While 17.6% doesn’t seem like a lot, it’s worth pointing out that after the top 25 terms, the click volume quickly drops off to 1 click per term. Furthermore, in those top 25 terms, the term “dashboard” was present 13 times.

So we felt confident that “dashboard” was a highly relevant term, and we decided to go back and add it to the URL and title. For good measure, we peppered “dashboard” into the introductory paragraph 3 more times. Check it out:

Adding the right keyword

Now it was time to play the Keyword Optimization Waiting Game… again.

This time, however, we didn’t have to wait very long…

In fact, the effects were immediate. Take a look:

Keyword tuning results

Our traffic ticked up rather quickly! Prior to the change, the high water mark was 221 clicks per day. Three days later, the page saw 327 clicks, or a 47% increase.

Six days later, it exceeded 400, representing an 82% increase.

In the following weeks, it continued to hit new highs of 473 clicks followed by 565.

Just last week, we achieved a new record at 761 clicks in one day.

We Achieved a 343% Increase in Traffic – Can You?

Here’s a quick recap of what we did – in case you’d like to try this at home:

How to tweak your keywords

Not only can this technique help you revive a poorly performing article, but it can also help you generate new ideas. Rather than doing keyword query research on a single page, you can do it for your whole site and see how people are finding you. You may be very surprised at the treasure trove of information you will find.

After reading this article, I really hope you’ll repeat the steps outlined here. Google Analytics is filled with hidden keyword opportunities – and now you know 1 more way to find ’em.

The Steps Are Only Good If You Follow ‘Em

Naturally, proceed with caution – because this optimization strategy may not work for every single article out there…

Case in point: we tried something similar on another piece, and it didn’t produce the same wondrous effects. But! But, let me point out that, in that case, we made changes based on intuition, not on data – and the change had a negative effect. So, before going ahead and making some drastic changes to your articles, make sure to consider these tips:

  1. Never make assumptions. Let the data dictate your decisions.
  2. Make sure you have enough data to make a conclusive decision. The more organic search traffic you have, the easier this will be. If the daily traffic is not significant, you can expand the time parameters to get more data.
  3. Look out for articles that could have a cluster of closely related synonym keywords. Google is supposed to catch synonyms but sometimes the intent is different enough to justify a separate keyword.
  4. Don’t get too greedy. If you’ve hit the nail on the head the first time, you may not find additional opportunities. We’ve visited some of our most heavily trafficked pages, only to find 2-3 keyword variations, similar to our first pick.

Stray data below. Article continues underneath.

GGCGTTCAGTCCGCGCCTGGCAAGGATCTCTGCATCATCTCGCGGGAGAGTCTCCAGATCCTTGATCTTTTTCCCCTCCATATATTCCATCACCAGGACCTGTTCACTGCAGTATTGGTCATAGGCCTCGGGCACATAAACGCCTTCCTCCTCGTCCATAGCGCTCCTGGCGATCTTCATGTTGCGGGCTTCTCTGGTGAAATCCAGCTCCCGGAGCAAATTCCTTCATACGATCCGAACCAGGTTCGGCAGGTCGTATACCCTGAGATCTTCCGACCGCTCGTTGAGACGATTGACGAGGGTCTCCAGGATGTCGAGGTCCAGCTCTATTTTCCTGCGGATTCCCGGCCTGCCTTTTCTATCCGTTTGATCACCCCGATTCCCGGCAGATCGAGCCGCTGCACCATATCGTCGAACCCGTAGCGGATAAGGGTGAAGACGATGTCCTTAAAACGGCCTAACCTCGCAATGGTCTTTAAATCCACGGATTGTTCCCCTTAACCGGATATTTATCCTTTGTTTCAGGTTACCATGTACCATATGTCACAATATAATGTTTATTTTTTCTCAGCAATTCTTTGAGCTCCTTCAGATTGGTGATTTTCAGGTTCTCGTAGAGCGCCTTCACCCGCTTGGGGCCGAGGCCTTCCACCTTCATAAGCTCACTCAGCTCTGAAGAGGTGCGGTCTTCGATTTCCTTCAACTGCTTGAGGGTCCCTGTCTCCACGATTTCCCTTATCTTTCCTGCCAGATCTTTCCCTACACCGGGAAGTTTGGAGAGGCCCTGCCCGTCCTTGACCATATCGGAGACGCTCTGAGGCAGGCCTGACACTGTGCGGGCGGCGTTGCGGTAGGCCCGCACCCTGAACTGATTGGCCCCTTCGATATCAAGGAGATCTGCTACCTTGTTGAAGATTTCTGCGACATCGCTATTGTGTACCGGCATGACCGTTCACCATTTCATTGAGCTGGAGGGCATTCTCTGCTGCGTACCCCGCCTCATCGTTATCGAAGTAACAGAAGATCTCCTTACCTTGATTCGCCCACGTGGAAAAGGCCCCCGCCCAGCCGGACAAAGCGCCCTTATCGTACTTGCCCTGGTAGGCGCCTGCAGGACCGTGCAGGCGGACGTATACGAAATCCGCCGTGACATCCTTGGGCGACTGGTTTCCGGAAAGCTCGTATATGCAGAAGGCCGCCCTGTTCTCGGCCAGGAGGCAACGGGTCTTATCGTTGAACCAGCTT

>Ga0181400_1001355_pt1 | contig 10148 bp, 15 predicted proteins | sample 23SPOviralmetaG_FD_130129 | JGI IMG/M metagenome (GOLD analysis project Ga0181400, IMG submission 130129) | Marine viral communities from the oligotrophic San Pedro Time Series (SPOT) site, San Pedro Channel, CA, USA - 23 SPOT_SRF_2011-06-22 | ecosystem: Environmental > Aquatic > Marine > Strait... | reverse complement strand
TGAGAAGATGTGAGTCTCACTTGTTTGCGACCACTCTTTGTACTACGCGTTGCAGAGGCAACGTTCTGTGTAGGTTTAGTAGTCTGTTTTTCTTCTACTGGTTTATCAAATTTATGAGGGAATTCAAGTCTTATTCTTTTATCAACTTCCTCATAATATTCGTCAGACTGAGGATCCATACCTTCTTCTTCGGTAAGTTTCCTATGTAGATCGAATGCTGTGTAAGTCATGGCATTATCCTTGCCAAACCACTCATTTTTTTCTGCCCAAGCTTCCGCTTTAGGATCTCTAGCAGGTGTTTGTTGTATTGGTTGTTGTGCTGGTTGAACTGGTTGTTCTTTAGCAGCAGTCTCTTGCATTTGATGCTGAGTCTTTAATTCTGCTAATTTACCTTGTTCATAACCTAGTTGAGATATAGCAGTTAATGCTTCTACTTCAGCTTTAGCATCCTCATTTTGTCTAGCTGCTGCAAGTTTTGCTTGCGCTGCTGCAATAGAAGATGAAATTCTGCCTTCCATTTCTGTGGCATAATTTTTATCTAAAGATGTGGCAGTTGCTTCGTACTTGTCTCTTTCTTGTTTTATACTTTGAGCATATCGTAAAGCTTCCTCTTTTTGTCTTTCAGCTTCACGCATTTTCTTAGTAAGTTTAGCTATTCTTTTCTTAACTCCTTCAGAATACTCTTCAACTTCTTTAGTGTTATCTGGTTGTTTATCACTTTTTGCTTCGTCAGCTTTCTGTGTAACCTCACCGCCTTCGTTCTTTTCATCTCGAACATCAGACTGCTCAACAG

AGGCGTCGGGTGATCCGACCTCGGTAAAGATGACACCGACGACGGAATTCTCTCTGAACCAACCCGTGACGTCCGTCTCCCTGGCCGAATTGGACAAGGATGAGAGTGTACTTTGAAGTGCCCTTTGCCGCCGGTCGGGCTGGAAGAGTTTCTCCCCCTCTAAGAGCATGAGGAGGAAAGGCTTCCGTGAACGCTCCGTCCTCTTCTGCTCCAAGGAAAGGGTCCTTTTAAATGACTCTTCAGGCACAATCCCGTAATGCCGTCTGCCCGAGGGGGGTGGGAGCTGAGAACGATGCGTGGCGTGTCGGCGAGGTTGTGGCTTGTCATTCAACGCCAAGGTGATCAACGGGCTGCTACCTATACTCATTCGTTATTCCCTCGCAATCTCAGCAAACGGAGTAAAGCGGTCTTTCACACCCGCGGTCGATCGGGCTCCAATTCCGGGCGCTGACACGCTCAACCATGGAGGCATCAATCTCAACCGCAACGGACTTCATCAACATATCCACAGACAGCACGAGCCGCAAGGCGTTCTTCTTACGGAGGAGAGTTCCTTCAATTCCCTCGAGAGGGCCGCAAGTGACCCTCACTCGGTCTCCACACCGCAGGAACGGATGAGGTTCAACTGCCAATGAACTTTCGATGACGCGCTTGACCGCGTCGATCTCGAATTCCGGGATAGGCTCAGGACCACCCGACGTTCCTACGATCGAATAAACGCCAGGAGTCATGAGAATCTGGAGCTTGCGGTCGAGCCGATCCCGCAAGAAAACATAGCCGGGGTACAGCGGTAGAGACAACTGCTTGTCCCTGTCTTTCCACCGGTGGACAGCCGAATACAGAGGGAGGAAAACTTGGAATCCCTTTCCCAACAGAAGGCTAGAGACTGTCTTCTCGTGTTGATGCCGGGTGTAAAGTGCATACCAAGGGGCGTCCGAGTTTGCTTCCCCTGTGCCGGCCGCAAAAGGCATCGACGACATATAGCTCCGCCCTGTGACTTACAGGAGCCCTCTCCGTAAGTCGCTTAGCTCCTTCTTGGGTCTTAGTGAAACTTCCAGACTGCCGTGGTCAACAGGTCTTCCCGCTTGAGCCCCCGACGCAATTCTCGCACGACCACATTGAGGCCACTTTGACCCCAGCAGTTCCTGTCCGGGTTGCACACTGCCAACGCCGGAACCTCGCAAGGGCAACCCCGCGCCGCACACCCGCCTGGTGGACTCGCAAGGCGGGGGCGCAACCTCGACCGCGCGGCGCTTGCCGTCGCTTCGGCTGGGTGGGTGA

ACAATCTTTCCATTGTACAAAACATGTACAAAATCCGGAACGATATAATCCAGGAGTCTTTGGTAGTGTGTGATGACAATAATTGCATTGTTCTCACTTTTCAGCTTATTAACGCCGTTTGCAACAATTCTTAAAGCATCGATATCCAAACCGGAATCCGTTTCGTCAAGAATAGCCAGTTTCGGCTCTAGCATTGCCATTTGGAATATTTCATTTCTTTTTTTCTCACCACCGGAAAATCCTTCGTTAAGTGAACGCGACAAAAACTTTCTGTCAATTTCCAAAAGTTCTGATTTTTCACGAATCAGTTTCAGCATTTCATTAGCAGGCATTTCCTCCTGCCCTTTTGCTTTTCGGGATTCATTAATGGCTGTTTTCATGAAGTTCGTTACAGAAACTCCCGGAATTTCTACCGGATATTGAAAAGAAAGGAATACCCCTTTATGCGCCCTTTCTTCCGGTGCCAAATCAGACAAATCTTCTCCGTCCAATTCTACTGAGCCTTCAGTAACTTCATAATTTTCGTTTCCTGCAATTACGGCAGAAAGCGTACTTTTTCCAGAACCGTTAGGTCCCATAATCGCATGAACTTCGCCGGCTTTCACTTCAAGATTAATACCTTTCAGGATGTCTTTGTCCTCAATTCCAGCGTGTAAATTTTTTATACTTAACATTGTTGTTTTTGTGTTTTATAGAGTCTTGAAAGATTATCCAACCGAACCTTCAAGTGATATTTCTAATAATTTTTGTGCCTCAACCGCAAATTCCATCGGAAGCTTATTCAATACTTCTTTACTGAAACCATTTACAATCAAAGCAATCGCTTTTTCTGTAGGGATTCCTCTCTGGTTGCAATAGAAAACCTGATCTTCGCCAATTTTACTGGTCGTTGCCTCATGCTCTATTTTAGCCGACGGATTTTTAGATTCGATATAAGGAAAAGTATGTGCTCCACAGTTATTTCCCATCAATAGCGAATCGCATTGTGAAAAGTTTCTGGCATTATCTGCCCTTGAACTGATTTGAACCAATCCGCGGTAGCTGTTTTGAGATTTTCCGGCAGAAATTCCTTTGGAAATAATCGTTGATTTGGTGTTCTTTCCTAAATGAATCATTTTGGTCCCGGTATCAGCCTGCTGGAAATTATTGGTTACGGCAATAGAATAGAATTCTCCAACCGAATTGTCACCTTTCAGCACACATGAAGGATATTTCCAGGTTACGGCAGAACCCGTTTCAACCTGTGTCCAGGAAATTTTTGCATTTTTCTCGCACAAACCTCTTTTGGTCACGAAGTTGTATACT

5. If your keyword update doesn’t work, sweep it under the rug and keep moving. Revert back to the way it was or try something new.

That being said, there is probably a pot of gold waiting for you in your Google Analytics query data…

So will you take a few minutes today to optimize a post or two?

Or does potentially tripling your traffic to at least one page not sound that appealing?

Share your take in the comments below.

bradz-18Brad Zomick works at, a leading curator of online educational content, including over 90,000 online courses from over 300 providers available in areas like Programming, Graphic Design, Content Creation, Marketing and more.
Find the best online courses at to get skills and get ahead.



About the author

Joanna Wiebe

Joanna Wiebe - Copywriter and author of "Copyhackers"

  • PYS UK

    Thank you so much for sharing great creative resources to follow! I really appreciate it.

  • This is such a wonderful story of a basic but often overlooked SEO practice. Keyword research should not stop upon setting up a page or post. It’s an ongoing process. This is especially true when most of the work is guessing until proven by data. “Semantic SEO” will eventually be a thing. You can take that to the bank.

  • Nathan

    Could it be that the jump in traffic was because of Google’s much talked about “freshness” algorithm, which many have been abusing this way (timestamping old posts as new by slightly updating them)?

    • Brad_Zomick

      I don’t think so Nathan. We updated the post almost 2 months ago now and the traffic is still steady if not better.

  • Brad_Zomick

    Aaron. That’s great. This technique is not only for improving content but finding new ideas. Glad you were able to put it to use!

    • Aaron Orendorff

      Thanks. Just goes to show how practical and EASY using the right tools can be.

  • This is probably a very stupid question but after you changed the URL did you need to create a redirect for the old URL? SEO gives me a headache and it’s like pulling teeth for me to go look at my analytics. This seems like a really easy step to take. Thanks for showing us how.

    • Brad_Zomick

      Jen. Yes of course we added a redirect. Thanks for asking. This is a key step, not to be missed.